How can we tap into the surety and confidence in God, good, that Jesus so eloquently expressed? By beginning to understand more fully the actual nature of God, the Supreme Being. The Bible describes God as Love, and the divine Science of being also defines this Love as infinite Principle, fixed and invariable, the law by which all creation – the spiritual expression of God’s own love – is perfectly and wisely governed.

In other words, Love isn’t on again, off again. Another of Mrs. Eddy’s books explains this in poetic language: “God is not the shifting vane on the spire, but the corner-stone of living rock, firmer than everlasting hills” (“Unity of Good,” p. 14).

Love and Principle. Blessedness and an inevitable law of fulfillment. Our hungering hearts can turn to God, our heavenly Father-Mother, with confidence. God’s law of Love is scientific – universally practical. It doesn’t play favorites. Glimpsing God’s invariable law of good that governs all reality brings freedom to light and meets our needs. Christ Jesus illustrated this law not only in his teachings but in his many healing works.

A recent example of divine law bringing such healing occurred when I came down with a severe sore throat. I was worried about this worsening condition as I lay in bed one night. But with all my heart, I turned to God in prayer, hungering and thirsting to feel divine Love’s presence. Over the years, through many healings I’ve had in Christian Science, I have come to feel increasingly assured that God’s, Love’s, undeviating nature as the harmonious Principle of all is always here to meet our need for freedom, including freedom from ill health.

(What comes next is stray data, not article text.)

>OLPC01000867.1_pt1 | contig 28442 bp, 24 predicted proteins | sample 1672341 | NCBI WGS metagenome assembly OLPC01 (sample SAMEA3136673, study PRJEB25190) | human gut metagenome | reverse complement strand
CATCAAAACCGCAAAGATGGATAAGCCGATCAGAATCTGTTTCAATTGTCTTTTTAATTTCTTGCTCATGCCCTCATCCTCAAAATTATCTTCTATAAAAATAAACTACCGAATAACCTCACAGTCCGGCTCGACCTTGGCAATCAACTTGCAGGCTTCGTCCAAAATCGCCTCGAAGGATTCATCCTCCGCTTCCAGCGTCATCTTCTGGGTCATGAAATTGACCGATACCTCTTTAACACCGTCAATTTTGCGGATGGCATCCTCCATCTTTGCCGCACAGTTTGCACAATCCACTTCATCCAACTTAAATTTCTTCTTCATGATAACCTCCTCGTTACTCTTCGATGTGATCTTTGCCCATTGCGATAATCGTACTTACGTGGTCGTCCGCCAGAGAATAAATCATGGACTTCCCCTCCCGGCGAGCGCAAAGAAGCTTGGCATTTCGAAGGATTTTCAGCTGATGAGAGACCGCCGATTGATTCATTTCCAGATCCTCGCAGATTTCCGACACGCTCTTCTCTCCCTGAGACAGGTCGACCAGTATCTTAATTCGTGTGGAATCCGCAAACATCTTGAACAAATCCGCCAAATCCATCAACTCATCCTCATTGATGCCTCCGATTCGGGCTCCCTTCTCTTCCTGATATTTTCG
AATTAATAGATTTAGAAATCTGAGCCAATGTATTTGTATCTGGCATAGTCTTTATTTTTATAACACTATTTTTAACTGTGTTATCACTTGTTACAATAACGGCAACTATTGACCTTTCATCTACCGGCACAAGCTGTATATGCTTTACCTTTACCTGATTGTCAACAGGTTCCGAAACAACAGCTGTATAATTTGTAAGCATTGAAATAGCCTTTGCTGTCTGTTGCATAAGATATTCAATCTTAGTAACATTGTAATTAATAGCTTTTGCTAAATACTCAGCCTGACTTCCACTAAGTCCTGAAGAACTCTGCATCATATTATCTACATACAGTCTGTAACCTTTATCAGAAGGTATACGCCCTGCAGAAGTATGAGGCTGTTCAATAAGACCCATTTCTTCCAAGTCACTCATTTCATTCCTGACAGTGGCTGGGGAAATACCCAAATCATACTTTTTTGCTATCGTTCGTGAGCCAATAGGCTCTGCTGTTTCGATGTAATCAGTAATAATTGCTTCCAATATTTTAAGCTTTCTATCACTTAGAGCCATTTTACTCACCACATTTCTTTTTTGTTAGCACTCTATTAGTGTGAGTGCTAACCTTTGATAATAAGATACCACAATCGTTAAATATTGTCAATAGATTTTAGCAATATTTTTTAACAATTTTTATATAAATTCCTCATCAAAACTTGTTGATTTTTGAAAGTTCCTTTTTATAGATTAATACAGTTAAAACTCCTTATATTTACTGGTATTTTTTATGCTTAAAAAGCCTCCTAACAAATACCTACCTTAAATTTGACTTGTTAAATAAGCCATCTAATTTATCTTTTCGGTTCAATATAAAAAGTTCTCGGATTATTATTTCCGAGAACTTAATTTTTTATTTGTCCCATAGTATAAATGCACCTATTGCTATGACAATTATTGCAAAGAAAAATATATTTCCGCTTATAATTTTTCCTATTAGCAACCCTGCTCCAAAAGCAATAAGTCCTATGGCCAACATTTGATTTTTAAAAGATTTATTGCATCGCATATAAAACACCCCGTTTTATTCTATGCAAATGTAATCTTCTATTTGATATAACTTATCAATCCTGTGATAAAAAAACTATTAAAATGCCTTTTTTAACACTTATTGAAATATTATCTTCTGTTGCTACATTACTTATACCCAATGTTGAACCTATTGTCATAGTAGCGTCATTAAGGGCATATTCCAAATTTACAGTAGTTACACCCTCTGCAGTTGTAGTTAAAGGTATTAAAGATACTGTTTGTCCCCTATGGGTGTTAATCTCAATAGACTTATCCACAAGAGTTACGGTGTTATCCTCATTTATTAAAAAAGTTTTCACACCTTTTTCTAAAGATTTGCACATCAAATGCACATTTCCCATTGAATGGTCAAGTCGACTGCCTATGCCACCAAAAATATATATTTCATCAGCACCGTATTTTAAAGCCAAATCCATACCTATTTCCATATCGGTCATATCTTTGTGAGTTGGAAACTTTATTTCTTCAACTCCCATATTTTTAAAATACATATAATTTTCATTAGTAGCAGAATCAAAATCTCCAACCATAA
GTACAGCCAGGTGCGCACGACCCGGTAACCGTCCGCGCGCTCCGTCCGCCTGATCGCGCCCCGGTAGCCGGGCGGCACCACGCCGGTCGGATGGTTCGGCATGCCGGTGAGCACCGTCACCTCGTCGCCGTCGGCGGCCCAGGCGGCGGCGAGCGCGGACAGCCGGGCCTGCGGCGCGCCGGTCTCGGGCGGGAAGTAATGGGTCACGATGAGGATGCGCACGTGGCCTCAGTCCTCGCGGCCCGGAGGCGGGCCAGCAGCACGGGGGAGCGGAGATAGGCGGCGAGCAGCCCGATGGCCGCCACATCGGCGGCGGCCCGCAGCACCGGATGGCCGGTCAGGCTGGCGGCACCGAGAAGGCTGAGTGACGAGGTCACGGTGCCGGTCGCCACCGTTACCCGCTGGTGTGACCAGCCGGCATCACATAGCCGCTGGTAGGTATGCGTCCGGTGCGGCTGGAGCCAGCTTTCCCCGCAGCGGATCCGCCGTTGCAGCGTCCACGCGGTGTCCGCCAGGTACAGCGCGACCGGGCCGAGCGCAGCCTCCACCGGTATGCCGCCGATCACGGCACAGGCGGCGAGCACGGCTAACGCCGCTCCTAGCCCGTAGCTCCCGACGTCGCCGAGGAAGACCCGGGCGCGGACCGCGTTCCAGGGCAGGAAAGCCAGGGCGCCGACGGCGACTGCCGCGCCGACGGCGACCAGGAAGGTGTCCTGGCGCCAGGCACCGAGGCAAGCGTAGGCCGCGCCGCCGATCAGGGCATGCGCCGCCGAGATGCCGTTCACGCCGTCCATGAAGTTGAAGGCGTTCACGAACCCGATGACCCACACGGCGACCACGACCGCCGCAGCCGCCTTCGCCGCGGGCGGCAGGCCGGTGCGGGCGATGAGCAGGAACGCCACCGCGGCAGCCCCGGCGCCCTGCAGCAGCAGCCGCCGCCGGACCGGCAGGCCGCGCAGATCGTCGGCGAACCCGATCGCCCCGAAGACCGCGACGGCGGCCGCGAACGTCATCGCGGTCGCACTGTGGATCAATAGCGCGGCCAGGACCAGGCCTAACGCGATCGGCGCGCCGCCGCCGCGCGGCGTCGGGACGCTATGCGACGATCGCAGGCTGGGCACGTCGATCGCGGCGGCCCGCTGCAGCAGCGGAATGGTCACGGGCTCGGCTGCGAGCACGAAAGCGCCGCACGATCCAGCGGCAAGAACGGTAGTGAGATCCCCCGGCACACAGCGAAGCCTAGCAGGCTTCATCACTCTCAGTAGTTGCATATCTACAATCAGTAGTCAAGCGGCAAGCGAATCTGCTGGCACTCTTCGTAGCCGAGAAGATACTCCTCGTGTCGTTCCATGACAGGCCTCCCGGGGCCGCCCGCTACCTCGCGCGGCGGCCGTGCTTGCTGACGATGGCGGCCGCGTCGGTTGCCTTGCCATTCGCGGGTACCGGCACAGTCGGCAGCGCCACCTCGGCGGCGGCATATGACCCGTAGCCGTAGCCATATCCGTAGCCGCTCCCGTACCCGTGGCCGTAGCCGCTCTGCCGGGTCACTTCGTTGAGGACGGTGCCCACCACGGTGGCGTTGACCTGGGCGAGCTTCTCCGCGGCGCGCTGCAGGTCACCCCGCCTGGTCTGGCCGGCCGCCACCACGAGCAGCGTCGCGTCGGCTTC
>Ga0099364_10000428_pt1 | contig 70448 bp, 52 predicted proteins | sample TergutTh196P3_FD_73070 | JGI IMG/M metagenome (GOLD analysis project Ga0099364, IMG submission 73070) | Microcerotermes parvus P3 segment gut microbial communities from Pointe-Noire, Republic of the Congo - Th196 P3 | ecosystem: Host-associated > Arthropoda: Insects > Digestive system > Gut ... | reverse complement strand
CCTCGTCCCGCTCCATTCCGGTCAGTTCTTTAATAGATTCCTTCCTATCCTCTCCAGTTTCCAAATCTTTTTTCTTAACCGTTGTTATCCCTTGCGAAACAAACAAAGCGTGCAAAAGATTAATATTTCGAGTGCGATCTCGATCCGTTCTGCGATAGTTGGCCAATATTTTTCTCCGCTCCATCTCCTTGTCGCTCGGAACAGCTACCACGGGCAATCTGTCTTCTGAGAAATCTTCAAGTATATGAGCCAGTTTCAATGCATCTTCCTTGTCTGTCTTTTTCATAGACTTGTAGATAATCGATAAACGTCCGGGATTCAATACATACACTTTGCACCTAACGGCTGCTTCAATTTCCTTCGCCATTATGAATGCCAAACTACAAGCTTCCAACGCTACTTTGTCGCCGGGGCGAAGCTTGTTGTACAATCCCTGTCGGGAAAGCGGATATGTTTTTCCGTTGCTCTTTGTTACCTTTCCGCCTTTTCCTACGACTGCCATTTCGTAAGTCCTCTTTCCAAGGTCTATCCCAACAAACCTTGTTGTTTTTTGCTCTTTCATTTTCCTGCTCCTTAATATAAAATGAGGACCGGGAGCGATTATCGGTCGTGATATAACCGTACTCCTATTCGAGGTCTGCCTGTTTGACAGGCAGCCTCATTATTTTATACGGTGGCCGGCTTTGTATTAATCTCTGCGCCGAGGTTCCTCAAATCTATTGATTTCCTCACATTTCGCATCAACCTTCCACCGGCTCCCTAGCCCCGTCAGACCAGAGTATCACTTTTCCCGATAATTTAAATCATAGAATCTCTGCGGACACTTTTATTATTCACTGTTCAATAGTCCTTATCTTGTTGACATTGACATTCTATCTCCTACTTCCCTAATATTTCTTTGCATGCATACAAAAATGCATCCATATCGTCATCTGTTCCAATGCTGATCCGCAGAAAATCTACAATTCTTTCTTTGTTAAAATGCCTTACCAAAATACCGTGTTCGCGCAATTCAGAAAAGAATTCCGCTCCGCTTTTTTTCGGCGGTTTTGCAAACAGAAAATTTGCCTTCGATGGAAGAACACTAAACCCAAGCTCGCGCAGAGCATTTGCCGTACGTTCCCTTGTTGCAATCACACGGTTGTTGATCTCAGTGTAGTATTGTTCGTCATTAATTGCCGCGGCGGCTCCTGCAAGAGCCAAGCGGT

Giving strength to my certainty at that moment was the idea that God had created me (and everyone) in His own image and likeness – spiritual, good, whole, and complete. This canceled out the fear that I could be separated from God.

As I prayed along these lines, a sweet sense of God’s love came over me, leaving me in peace, and I fell asleep. The next morning, I awoke feeling happy and well, the soreness virtually gone. Plus, my thought was so uplifted! I felt “filled,” like that beatitude describes. By mid-morning all was completely back to normal, and I went on to have a great day.

This is a very modest instance, of course. But it gives me hope and confidence that the divine Principle is always active, its law universally applicable to larger as well as smaller issues of all kinds.

We can all play a role in supporting our brothers and sisters, whether around the block or across the world. We can embrace them in the prayer of faith that affirms the blessedness of divine Love and the fulfillment of divine Principle. In this way we allow the nearness and power of God’s love, and the unerring law of righteousness that is ever at hand, to shine through.

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Viewfinder

Please don’t make any sudden moves

Emilio Morenatti/AP
Participants walk while maintaining a human tower during a Saint Mercè celebration in San Jaume square in Barcelona, Spain, Sept. 24, 2019. The tradition of building human towers or “castells” dates back to the 18th century and takes place during festivals in Catalonia, where “colles” or teams compete to build the tallest and most complicated towers.
( The illustrations in today's Monitor Daily are by Jacob Turcotte. )
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In Our Next Issue

( September 25th, 2019 )

David Clark Scott
Audience Engagement Editor

Thanks for joining us. Come back tomorrow; we’re working on a story about the persistence of corruption in labor unions and its impact on the current UAW strike.

Monitor Daily Podcast

September 24, 2019